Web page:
“When you take off the helmet and the long hair comes out, that’s a good thing for girls to see,” Sabric said. “I remember when I was a lieutenant, we brought a group of Girl Scouts to the F-15E simulator. That was really eye-opening to me because it was a moment when I realized how far we’ve come. We were able to show these girls what opportunities were open to them that weren’t just a few years earlier.”

 

Still, there’s only a small number of women fighter pilots in the Air Force, and only three others – all active duty – in the F-35 community.

 

Sabric said the birth of her son, Tyler, in 2011 was the deciding factor in leaving active duty for the Air Force Reserve, as it offered more flexibility in how and where she served.

 

“The Reserve provides an opportunity to serve either part time or full time when it works for you and your family,” she said. “It’s unique because everyone is here by choice. About two-thirds of our Airmen serve part time, and they do a phenomenal job of balancing work – both military and civilian – and family, because they want to serve in some capacity.”

 

Earlier this year, the Reserve brought Sabric, a single mom, to Hill AFB in Northern Utah, where less than three years earlier the 419th FW and its active duty counterpart, the 388th FW, received the Air Force’s first operational F-35A Lightning II. Since then, the two wings have flown the F-35 in a “Total Force” partnership, launching more than 9,000 sorties and logging nearly 15,000 hours in the jet.

 

“When I was told I got this job, a huge smile came across my face and I thought, ‘Wow, I just got the golden ticket,’” Sabric said. “It’s an amazing opportunity to be a fighter pilot and fly the latest fifth-generation aircraft at an operational wing. It doesn’t get any better.”

 

Sabric became fully qualified in the F-35 in August, having finished two months of training at Eglin AFB, Florida, and additional flying hours at Hill.

 

“I’m still new in the airplane,” Sabric said. “Every sortie you learn something new, so as I continue to fly I’ll continue to learn. What the F-35 brings to the fight now, it’s lightyears beyond fourth-gen aircraft.”

 

Aside from the stealth technology that keeps the F-35 virtually invisible to radar, Sabric said the most impressive aspect of the jet is its “sensor fusion” – the vast wealth of information it collects and sends that can be shared with other aircraft, giving pilots a bigger picture of the battlespace.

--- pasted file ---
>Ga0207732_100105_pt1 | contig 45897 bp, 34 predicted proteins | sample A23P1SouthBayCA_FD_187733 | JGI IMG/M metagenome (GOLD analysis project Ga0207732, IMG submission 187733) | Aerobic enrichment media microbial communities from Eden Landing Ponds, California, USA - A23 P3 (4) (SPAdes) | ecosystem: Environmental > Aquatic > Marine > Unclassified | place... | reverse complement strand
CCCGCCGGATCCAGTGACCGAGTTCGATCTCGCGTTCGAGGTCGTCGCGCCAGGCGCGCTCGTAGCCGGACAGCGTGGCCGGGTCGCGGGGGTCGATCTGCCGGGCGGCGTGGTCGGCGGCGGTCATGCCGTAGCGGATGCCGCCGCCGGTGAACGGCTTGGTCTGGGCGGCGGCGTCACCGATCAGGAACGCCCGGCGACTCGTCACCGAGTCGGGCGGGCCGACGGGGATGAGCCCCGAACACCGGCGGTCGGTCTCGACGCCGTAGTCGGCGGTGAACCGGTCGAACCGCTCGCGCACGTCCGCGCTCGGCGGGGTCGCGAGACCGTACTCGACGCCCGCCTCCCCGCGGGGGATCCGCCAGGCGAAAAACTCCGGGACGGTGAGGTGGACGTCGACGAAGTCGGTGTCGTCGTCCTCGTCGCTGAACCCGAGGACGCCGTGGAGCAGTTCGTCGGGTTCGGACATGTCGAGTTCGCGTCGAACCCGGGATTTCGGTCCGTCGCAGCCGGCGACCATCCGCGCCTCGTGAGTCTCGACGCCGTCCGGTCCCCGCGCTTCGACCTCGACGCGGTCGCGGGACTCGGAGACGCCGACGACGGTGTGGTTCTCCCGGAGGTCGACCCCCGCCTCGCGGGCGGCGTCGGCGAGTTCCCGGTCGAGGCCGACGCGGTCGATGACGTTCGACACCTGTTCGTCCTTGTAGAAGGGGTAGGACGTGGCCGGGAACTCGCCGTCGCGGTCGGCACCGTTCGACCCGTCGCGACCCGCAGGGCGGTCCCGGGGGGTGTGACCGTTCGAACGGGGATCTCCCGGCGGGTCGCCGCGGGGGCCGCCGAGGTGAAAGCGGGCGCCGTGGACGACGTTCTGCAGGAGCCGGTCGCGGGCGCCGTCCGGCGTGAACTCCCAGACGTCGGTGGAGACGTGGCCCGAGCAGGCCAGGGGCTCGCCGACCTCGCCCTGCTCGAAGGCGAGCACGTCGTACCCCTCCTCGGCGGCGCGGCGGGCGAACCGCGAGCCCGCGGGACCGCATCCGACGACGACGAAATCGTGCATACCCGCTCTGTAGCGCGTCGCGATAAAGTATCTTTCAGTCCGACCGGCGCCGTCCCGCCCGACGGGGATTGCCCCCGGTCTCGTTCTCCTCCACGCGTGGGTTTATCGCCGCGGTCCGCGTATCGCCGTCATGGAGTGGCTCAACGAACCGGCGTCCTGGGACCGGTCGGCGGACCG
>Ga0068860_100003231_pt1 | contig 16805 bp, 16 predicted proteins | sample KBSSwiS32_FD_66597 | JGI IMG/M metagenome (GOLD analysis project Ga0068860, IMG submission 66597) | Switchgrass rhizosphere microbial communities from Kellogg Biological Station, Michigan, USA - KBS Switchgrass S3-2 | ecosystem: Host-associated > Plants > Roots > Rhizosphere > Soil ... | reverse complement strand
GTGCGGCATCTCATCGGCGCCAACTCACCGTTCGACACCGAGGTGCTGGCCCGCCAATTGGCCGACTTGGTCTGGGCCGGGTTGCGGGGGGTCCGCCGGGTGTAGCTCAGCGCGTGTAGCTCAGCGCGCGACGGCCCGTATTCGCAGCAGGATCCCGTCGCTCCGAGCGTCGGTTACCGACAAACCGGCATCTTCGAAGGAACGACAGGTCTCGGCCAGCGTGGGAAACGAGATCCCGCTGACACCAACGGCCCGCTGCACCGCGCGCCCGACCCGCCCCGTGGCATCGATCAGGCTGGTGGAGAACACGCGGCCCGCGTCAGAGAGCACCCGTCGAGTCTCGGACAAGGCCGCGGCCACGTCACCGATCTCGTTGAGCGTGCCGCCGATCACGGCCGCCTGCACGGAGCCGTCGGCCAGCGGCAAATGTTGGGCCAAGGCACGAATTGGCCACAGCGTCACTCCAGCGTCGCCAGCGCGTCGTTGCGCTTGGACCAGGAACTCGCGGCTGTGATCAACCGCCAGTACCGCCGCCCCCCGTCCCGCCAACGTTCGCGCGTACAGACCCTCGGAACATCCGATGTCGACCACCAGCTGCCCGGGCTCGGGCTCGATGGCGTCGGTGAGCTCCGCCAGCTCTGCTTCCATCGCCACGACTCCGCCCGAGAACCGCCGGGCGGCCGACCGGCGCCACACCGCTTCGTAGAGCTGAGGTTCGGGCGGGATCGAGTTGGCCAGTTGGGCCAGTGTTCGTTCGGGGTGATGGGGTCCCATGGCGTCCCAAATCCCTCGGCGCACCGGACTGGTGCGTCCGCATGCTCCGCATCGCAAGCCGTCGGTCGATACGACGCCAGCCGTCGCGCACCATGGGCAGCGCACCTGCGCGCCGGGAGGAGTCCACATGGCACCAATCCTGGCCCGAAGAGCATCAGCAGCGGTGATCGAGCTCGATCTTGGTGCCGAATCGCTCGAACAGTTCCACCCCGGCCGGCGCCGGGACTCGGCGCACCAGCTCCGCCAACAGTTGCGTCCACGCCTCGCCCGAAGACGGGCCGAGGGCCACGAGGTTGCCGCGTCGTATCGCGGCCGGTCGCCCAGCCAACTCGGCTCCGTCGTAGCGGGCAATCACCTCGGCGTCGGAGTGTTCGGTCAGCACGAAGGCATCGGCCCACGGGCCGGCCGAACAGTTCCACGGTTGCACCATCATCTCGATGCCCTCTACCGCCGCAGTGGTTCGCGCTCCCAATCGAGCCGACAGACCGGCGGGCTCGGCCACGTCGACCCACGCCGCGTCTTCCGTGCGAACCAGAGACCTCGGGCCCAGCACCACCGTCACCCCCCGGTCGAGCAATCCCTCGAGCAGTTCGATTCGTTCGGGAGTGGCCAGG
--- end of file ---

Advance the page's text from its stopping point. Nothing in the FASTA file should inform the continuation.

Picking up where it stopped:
“Learning the F-35 is a challenge, and it’s a lot of new information to process and interpret,” Sabric said. But her diverse flying experience prepared her to make yet another switch. “Luckily, it’s still stick and rudder, and flying is flying.”

 

Sabric looks forward to helping the F-35 reach full operational capability at Hill. By 2019, the base will be home to 78 jets and four fighter squadrons capable of worldwide deployment. It’s a responsibility and privilege she couldn’t have imagined as a girl growing up in Tobyhanna.

 

“Sitting in this seat for the 419th, surrounded by these beautiful mountains, flying the premier fighter of the Air Force – I could not be happier to be where I am right now.”

Social Media

Facebook Twitter
What's your favorite jet on display here at the museum? Feel free to share your photos here! #avgeek
Can you guess which cockpit is photographed here? The answer will be posted on Friday. #avgeek #airhistory #aviation
In commemoration of the Centennial of World War I, here is an entry from Capt Edward V. Rickenbacker's diary from on this day in 1918. Click here for more on this diary--> http://bit.ly/2HUDGTz and here for other #WWI featured artifacts--> http://bit.ly/2yGUbl3 We moved in great shape. The entire group was out in 3 hours but the plane we are now at…Gee it’s terrible. Had my first trip over the lines today in the SPAD and not quite as well pleased with same as I expected to be.
Check out info on the Boeing Bird of Prey and feel free to share photos from your visit. http://bit.ly/2MK4ffN The Boeing Company
In commemoration of the Centennial of World War I, here is an entry from Capt Edward V. Rickenbacker's diary from on this day in 1918. Click here for more on this diary--> http://bit.ly/2HUDGTz and here for other #WWI featured artifacts--> http://bit.ly/2yGUbl3 Was out on patrol this morning. Met 6 enemy planes. Had a combat without results. Have the SPAD in shape now and expect to go out tomorrow with a patrol. Just received news that we are moving tomorrow. Certainly we are leaving the finest home we have yet had.
Are you visiting the museum today and what is your favorite gallery? Feel free to share your photos here! #avgeek #aviation #airhistory
In commemoration of the Centennial of World War I, here is an entry from Capt Edward V. Rickenbacker's diary from on this day in 1918. Click here for more on this diary--> http://bit.ly/2HUDGTz and here for other #WWI featured artifacts--> http://bit.ly/2yGUbl3 Lt. Meissner and Lt. Coolidge brought down an enemy plane today. Lt. [William W.] Chalmers has failed to return. Up to a late hour.